The failure of the SM-3 Block IIA, which was tested successfully in February, initially represented a setback. That the cause of the failure was likely human error may come as a relief for those involved in the weapon’s development.
Air Force Special Operations Command is taking the mantra of “you can never have too much firepower” to heart.
The AC-130 — a modified cargo plane-turned-close air support platform outfitted with a deadly array of weaponry — is about to get a big weapons upgrade, to include another 105mm cannon added to the rear of the plane.
“I want to have two guns,” AFSOC Commander Lt. Gen. Bradley Heithold said at a recent Air Force Association Air Warfare Symposium in Orlando, Fla, while also calling it “the ultimate battle plane,” according to the Air Force Times.
AFSOC plans to add a 105mm cannon to the rear of the plane. That is in addition to the weapons the aircraft is already slated to carry — dual electro-optical infrared sensors, a 30mm cannon, AGM-176A Griffin missiles, all-weather synthetic aperture radar and GBU-30 small diameter bombs. The package was developed to let the gunship identify friendlies and targets at night and in adverse weather.
The upgraded AC-130J “Ghostrider” is currently in the test phase and is slated to replace the AC-130H “Spectre,” AC-130U “Spooky,” and the AC-130W “Stinger II.”
With sophisticated sensors and electronics, the plane is a favorite among ground troops in need of close air support. The AC-130 was used extensively over the skies of Fallujah in 2004, where a reporter embedded with the Marines there remarked: “It’s the air power that really [tipped] the balance towards the Marines.”
The promised investigation into the circumstances of the recent, devastating Navy collisions has turned up zero evidence that cyber attacks disabled either the USS Fitzgerald or USS John S. McCain.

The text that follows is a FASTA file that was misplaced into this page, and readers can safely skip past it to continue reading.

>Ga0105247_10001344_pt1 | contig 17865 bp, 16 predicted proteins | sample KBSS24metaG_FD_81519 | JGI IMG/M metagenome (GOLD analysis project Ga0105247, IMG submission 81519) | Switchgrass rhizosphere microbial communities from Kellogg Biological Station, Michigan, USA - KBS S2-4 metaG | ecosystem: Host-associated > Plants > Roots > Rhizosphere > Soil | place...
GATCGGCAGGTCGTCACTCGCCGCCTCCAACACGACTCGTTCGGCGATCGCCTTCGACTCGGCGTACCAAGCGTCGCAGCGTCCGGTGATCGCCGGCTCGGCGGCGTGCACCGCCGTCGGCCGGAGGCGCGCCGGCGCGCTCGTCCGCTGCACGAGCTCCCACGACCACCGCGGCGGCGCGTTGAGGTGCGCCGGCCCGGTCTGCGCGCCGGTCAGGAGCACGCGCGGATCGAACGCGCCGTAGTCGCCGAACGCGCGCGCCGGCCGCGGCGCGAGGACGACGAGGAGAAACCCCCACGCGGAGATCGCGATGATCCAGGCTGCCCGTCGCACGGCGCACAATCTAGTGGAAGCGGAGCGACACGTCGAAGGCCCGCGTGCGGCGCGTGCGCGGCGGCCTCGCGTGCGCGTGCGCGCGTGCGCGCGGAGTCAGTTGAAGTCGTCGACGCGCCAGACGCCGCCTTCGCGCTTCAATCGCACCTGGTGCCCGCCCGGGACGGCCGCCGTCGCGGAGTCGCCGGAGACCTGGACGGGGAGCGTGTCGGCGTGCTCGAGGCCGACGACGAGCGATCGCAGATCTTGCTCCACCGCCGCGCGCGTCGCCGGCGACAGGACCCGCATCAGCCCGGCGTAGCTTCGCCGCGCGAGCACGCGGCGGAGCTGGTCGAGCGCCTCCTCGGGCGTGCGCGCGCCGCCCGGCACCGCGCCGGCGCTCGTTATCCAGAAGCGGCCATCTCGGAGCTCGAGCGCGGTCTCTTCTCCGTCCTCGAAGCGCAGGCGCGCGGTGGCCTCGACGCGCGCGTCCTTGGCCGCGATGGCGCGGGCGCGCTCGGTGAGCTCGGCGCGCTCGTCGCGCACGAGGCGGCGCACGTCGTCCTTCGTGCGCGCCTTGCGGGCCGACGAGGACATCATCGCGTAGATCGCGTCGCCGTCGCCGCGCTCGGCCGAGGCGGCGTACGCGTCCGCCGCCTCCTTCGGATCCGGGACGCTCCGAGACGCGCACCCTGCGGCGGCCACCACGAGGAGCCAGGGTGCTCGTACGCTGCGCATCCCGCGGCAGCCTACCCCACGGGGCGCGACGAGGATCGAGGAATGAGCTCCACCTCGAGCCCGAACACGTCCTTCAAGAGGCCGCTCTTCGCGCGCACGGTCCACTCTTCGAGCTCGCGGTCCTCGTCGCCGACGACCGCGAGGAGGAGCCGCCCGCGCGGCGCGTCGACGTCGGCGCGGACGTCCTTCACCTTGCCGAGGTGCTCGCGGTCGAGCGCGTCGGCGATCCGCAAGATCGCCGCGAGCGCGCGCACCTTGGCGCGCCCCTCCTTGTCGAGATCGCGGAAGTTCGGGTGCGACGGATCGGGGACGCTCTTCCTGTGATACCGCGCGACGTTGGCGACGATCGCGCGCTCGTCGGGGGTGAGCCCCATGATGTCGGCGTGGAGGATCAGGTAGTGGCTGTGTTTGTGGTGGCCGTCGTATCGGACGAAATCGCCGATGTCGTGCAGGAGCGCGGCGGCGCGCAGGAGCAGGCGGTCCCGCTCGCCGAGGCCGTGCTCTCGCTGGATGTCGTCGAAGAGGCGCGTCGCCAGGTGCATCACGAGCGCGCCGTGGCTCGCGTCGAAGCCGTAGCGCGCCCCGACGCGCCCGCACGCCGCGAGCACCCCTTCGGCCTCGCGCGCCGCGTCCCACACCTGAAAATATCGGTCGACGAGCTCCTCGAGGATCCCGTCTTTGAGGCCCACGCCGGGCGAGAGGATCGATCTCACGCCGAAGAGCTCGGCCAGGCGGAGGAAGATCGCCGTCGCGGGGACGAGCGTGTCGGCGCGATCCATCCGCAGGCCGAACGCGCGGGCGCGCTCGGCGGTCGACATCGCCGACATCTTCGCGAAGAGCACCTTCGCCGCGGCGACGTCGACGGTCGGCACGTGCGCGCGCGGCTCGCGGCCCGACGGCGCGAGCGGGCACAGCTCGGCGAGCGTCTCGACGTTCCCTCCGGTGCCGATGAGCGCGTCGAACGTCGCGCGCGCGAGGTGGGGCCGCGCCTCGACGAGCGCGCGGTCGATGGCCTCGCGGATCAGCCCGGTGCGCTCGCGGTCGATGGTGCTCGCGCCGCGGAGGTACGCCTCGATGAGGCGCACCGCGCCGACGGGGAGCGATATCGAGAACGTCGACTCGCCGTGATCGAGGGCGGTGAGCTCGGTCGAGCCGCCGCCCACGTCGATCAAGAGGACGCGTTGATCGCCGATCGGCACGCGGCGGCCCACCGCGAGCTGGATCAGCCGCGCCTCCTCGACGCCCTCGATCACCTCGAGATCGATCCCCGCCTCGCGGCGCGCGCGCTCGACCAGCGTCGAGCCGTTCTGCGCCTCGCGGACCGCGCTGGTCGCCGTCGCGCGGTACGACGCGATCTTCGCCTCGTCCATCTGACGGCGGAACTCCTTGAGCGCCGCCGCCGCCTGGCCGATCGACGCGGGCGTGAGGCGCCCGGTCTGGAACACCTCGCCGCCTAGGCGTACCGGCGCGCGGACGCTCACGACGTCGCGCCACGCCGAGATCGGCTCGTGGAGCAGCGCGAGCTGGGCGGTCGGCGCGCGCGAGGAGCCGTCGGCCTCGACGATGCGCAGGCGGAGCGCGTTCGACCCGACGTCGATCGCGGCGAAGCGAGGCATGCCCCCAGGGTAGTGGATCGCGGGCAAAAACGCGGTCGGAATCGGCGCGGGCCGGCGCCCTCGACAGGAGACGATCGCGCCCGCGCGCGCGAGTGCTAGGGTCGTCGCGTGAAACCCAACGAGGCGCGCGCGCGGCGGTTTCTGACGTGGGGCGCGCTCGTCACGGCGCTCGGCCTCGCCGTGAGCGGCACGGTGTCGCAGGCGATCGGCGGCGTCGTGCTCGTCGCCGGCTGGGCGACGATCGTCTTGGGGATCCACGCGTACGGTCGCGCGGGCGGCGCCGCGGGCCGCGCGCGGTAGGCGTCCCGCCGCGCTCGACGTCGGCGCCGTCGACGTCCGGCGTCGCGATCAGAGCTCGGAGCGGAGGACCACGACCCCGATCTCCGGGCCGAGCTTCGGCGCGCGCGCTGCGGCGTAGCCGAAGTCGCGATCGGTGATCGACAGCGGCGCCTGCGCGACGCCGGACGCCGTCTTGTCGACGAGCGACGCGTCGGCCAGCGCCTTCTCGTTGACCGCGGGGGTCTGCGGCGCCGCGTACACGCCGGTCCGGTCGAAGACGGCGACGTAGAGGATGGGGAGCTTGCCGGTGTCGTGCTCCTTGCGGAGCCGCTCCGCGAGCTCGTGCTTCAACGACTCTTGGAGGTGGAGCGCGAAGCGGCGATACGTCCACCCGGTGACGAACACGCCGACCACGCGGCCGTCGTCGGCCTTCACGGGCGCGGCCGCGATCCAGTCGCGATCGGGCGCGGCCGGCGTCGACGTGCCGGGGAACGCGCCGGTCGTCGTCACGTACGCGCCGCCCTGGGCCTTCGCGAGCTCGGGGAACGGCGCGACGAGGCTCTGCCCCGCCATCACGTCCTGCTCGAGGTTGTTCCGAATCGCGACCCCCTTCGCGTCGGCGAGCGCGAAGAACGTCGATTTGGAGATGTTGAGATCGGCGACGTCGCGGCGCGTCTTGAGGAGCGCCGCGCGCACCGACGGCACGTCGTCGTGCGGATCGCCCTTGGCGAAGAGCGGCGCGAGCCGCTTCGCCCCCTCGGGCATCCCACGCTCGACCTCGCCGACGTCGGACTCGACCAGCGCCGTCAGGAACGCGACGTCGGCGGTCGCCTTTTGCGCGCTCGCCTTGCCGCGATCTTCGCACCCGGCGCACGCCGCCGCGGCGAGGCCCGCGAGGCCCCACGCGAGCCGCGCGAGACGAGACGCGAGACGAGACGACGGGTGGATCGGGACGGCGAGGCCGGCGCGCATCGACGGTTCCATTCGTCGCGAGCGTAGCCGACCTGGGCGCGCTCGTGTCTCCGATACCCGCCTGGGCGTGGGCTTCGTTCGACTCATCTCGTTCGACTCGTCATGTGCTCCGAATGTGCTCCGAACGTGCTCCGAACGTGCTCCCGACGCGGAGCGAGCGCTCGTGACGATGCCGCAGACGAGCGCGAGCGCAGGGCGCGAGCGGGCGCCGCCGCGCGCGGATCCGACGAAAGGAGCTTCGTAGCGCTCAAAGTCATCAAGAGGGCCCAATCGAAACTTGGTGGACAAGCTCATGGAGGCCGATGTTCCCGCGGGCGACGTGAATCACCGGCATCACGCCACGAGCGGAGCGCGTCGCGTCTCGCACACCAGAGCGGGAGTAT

Navy Adm. John Richardson said in an all-hands call streamed live on Facebook Aug. 30 that, despite the Navy giving an “amazing amount of attention” to the postulate that cyber attacks were behind the collisions of the USS Fitzgerald and the USS John S. McCain, the investigation has found no evidence of such claimed attacks.
“We’ve given that an amazing amount of attention,” Richardson said. “It is sort of a reality of our current situation that part of any kind of investigation or inspection is going to have to take a look at the computer, the cyber, the information warfare aspects of our business. We’re doing that with these inspections as well, but to date, the inspections that we have done show that there is no evidence of any kind of cyber intrusion.”
“We’ll continue to look deeper and deeper but I just want to assure you that, to date, there’s been nothing that we’ve found to point to that,” Richardson said.
Richardson said in a tweet Aug. 21 that there may have been indications of cyber intrusion, but said the Navy would continue looking into that possibility. With his recent all-hands call, Richardson has all but foreclosed completely the potential for a discovery of a cyber intrusion involved in the collisions of the Navy vessels.
2 clarify Re: possibility of cyber intrusion or sabotage, no indications right now…but review will consider all possibilities
The statement effectively puts to rest the enormous amount of speculation in security circles about whether cyber attacks were in any way involved in disrupting the navigational systems of these two Navy vessels, but even in the beginning other experts suspected that negligence was a far more likely explanation.
“The balance of the evidence still leads me to believe that it was crew negligence as the most likely explanation — and I hate to say that because I hate to think that the Navy fleet was negligent,” University of Texas at Austin aerospace professor Todd Humphreys told USA Today.